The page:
The scientists reported that the study cohort included five participants who had received four doses of the vaccine and had no history of COVID-19 infection. Thirteen participants had a history of breakthrough infection after the third dose of a booster vaccination. All participants with breakthrough infection after the booster vaccination had mild symptoms without respiratory failure.

In this study, the authors analyzed peak-specific CD8+ T-cell responses, at the single-epitope level, in participants who received a COVID-19 mRNA-based booster vaccination (third and fourth) after four months of the third dose and one to two months after the fourth vaccination regimen. The authors also assessed peak-specific CD8+ T-cell responses in breakthrough infections with Omicron and Delta variants, after booster vaccination.


Researchers reported a rapid and vigorous increase in peak-specific CD8+ T-cell responses after the third and fourth doses of the vaccine, compared to breakthrough infection with the Delta and Omicron variants. Scientists reported that the magnitude and kinetics of immune response in this study cohort were similar to those of peak-specific CD8+ T cell response after the second dose of the COVID-19 vaccine. This was observed by detecting a high level of expression and proliferation of CD38 and Ki-67. This finding strongly supports the rapid induction of functional CD8+ T cell responses after COVID-19 mRNA vaccination.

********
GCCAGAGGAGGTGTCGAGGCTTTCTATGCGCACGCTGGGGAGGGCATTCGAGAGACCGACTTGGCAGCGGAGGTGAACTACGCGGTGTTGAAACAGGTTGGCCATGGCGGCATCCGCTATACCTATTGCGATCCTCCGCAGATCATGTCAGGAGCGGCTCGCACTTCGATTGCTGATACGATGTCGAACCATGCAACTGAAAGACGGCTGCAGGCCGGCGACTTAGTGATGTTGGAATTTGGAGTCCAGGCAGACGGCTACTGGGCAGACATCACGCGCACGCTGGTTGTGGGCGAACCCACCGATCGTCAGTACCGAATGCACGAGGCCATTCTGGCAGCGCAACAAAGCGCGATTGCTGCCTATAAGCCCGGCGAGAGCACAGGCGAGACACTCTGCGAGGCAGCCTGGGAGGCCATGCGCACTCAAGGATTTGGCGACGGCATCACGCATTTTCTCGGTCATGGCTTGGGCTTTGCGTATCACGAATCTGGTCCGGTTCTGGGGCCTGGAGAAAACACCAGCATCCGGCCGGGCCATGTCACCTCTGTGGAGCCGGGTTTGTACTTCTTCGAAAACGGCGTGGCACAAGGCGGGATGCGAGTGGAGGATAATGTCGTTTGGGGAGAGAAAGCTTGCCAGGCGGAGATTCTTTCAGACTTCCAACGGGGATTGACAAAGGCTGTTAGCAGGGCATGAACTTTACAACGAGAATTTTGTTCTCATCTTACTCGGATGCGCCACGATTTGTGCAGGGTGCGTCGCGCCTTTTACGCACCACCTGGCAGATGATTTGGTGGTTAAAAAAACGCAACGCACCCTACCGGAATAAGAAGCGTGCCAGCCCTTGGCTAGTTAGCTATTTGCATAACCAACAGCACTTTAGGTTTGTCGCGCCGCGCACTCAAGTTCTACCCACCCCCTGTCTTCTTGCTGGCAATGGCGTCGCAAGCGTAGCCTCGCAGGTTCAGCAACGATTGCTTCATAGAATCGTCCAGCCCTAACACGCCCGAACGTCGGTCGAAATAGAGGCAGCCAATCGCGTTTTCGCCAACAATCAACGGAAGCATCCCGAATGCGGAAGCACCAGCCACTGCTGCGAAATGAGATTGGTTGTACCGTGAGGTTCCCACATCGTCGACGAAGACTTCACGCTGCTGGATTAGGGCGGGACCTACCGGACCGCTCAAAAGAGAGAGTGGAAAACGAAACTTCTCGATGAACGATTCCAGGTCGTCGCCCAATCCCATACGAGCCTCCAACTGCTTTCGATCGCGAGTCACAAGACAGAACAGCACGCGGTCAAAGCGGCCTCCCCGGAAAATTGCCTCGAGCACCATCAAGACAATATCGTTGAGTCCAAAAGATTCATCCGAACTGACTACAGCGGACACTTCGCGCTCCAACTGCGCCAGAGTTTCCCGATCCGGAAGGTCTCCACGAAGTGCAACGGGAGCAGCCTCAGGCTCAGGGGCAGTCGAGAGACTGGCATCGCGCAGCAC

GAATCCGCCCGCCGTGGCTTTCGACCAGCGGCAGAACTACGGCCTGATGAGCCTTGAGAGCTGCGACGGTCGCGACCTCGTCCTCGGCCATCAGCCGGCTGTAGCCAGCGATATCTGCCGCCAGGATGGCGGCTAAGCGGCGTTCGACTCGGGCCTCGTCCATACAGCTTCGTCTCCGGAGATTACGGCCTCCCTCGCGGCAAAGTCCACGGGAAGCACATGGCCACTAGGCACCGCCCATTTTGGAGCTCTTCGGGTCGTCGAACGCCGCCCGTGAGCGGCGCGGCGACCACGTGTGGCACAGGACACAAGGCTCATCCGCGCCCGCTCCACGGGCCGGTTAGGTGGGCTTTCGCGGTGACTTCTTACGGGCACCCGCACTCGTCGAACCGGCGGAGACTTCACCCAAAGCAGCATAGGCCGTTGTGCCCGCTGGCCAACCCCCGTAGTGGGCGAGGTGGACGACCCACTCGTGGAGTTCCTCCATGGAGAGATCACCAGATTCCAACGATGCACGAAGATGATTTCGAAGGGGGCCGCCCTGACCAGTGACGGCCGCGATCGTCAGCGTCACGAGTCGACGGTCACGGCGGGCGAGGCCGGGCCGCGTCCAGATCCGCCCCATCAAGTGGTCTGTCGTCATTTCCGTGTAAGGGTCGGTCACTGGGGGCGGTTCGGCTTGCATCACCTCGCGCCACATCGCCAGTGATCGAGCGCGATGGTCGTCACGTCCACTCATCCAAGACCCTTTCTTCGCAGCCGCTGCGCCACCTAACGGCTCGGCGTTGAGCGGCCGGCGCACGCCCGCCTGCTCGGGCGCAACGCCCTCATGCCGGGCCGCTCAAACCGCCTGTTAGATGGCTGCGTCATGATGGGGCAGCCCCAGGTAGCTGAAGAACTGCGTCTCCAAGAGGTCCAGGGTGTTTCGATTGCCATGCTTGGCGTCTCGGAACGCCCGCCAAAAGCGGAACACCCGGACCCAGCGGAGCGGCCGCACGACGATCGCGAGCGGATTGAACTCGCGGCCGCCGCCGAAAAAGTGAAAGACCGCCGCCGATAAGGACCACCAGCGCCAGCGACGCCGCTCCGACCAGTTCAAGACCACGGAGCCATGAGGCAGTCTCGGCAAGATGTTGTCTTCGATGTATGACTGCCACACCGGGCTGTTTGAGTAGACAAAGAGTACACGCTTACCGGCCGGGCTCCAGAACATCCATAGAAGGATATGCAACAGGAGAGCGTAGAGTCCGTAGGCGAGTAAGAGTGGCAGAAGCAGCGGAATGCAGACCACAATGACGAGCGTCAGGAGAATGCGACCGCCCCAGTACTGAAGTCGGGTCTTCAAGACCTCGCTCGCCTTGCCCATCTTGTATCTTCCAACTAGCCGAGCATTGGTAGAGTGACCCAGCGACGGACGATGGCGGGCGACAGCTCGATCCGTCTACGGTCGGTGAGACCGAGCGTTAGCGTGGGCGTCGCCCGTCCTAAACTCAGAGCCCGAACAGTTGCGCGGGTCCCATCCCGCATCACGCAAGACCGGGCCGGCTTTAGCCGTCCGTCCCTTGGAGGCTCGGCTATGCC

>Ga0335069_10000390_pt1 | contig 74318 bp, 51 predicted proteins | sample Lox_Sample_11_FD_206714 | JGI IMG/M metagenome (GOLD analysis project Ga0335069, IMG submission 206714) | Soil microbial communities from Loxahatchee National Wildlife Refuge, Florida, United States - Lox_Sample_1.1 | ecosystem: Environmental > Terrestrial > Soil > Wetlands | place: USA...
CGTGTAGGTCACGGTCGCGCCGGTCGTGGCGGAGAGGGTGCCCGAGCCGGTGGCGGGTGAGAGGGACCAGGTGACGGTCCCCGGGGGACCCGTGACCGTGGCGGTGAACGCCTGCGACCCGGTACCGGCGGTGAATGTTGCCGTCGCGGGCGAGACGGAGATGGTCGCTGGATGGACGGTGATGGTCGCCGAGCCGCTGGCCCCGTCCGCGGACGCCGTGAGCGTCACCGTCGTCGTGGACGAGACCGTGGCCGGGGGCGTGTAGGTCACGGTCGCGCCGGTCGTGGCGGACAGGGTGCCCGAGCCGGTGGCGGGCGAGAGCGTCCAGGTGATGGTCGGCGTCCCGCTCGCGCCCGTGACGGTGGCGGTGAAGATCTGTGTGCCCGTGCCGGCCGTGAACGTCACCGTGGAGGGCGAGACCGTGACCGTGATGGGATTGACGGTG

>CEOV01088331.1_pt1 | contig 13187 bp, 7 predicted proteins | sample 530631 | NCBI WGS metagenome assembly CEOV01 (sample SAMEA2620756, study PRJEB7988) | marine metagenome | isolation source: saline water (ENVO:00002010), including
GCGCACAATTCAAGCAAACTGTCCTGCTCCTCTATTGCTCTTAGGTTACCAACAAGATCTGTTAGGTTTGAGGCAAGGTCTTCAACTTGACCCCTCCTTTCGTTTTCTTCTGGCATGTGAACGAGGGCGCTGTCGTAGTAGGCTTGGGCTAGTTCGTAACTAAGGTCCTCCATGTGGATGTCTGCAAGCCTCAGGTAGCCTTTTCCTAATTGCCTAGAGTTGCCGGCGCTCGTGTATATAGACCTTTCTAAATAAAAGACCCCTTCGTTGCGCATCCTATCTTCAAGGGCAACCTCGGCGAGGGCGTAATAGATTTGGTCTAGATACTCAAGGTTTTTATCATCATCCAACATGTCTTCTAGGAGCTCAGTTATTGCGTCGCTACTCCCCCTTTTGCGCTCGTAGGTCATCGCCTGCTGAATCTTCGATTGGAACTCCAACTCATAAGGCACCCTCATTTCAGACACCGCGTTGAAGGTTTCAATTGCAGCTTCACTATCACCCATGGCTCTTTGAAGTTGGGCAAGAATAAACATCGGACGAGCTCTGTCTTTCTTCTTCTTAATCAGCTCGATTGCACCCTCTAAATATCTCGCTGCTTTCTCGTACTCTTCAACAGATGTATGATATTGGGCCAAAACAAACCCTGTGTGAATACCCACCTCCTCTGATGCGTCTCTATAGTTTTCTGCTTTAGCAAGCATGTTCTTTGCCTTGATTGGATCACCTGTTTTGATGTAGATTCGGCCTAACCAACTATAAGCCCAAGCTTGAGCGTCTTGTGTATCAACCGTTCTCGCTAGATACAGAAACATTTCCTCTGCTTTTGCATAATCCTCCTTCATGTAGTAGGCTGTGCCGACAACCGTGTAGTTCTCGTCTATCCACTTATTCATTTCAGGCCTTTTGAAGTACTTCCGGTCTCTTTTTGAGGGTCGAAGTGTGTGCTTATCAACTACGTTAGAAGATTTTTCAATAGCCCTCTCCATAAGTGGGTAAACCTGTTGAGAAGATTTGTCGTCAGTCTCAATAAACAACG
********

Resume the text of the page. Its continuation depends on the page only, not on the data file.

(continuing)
Scientists have reported that peak-specific CD8+ T-cell booster responses after the third and fourth doses of COVID-19 booster vaccination waned after approximately one to two months and subsequently reached a concentration similar to the previous booster vaccination. This observation is extremely important and must be taken into account when formulating the booster vaccination strategy. Interestingly, in contrast to the sharp decrease in peak-specific CD8+ A T-cell stimulation response, prolonged contraction after natural infection, regardless of the infecting variant, was observed.